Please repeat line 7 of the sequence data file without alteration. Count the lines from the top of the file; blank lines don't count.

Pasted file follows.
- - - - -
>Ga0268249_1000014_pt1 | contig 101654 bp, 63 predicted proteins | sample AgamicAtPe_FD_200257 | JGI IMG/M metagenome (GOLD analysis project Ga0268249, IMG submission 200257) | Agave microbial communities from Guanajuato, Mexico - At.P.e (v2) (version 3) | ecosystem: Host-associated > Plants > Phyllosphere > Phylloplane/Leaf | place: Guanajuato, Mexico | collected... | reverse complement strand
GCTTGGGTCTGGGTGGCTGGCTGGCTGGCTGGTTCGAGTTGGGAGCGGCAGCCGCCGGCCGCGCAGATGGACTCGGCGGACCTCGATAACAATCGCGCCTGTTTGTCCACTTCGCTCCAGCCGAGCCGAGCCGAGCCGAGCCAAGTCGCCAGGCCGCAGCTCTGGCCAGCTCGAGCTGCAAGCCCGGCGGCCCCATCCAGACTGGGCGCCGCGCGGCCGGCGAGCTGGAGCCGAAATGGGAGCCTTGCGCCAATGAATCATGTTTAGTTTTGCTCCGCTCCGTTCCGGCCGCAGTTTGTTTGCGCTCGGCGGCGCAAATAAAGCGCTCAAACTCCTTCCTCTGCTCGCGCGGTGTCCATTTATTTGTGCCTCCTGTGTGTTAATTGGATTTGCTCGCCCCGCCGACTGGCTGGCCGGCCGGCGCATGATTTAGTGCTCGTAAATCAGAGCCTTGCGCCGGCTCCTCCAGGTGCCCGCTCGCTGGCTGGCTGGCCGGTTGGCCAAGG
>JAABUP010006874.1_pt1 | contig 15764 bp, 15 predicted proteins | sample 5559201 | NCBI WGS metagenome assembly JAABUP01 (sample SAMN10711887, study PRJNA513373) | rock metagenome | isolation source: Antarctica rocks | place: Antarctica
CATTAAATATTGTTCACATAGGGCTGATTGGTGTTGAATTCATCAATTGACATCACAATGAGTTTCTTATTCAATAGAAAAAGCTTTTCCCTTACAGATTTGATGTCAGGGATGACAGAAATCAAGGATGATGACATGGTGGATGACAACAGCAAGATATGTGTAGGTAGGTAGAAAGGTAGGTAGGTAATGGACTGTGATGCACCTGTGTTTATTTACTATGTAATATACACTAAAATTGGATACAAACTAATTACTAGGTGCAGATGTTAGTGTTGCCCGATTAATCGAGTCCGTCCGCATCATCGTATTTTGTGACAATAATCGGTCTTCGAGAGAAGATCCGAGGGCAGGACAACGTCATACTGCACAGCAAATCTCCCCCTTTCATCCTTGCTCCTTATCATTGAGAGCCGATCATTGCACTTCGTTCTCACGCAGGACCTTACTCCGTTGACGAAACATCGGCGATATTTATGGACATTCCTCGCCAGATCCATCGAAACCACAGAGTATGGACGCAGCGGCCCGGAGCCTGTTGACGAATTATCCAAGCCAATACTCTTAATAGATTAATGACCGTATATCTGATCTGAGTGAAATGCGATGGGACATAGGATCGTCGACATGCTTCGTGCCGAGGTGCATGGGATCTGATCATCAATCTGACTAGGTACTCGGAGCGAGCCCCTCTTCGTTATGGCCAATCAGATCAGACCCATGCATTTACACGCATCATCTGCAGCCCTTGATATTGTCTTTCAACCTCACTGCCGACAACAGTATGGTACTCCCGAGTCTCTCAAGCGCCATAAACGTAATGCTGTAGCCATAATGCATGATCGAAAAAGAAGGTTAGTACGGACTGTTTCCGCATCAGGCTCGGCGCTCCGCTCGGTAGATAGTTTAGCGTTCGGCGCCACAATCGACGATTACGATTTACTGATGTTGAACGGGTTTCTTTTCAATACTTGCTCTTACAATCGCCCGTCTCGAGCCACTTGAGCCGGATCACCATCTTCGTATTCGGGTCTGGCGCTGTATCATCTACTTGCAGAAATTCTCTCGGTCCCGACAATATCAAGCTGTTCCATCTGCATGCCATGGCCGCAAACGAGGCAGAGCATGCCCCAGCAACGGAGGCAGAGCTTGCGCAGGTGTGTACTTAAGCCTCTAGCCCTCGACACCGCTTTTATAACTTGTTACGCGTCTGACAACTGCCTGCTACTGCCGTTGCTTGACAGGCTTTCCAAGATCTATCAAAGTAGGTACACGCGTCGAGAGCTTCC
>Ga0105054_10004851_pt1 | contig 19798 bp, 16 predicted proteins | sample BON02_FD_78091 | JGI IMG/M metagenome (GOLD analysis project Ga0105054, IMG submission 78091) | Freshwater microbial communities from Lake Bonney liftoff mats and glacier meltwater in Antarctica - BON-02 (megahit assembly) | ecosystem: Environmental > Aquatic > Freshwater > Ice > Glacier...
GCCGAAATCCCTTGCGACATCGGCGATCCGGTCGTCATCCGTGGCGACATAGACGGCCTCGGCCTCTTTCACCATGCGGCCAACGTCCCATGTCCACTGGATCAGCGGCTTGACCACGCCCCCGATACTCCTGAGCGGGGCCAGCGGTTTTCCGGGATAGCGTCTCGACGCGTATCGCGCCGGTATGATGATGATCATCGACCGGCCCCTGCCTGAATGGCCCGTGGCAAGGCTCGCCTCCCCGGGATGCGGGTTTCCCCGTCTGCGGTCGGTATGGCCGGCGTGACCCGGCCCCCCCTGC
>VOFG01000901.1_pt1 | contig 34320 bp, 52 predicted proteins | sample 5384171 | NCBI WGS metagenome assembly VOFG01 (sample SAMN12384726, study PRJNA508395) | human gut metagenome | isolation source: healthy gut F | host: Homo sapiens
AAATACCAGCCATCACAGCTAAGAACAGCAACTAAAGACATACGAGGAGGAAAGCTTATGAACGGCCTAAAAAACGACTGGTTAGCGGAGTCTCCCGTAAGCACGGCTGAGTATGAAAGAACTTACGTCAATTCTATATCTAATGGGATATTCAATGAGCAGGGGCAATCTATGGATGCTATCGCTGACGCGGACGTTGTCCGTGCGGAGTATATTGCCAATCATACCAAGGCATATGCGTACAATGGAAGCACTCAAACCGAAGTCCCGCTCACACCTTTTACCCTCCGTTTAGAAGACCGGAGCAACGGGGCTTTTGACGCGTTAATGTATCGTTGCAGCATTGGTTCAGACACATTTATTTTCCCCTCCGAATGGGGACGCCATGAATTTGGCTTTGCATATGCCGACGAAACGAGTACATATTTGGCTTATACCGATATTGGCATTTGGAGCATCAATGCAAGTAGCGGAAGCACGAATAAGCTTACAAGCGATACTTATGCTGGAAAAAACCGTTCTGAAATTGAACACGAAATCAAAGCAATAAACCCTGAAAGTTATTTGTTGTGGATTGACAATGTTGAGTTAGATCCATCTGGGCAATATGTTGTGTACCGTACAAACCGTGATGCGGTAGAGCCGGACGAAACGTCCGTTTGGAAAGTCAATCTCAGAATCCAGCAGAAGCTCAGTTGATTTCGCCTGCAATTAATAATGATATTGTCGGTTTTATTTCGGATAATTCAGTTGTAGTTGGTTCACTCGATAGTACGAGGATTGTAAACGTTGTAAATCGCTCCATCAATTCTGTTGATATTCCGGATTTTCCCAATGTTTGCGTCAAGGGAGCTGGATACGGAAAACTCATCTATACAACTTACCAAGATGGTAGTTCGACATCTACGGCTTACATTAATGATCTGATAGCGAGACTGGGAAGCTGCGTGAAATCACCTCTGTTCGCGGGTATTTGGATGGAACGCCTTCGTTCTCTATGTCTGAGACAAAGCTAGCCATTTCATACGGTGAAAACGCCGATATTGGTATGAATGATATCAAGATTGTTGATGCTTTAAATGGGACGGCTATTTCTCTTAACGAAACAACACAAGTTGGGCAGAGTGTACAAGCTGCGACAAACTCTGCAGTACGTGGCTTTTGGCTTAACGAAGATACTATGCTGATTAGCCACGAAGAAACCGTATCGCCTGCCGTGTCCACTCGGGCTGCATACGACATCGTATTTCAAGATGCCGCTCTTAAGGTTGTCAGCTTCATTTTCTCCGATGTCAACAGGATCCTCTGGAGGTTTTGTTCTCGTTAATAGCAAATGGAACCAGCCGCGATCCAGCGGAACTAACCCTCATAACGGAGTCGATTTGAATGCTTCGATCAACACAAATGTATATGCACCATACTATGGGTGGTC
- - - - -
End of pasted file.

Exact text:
>VOFG01000901.1_pt1 | contig 34320 bp, 52 predicted proteins | sample 5384171 | NCBI WGS metagenome assembly VOFG01 (sample SAMN12384726, study PRJNA508395) | human gut metagenome | isolation source: healthy gut F | host: Homo sapiens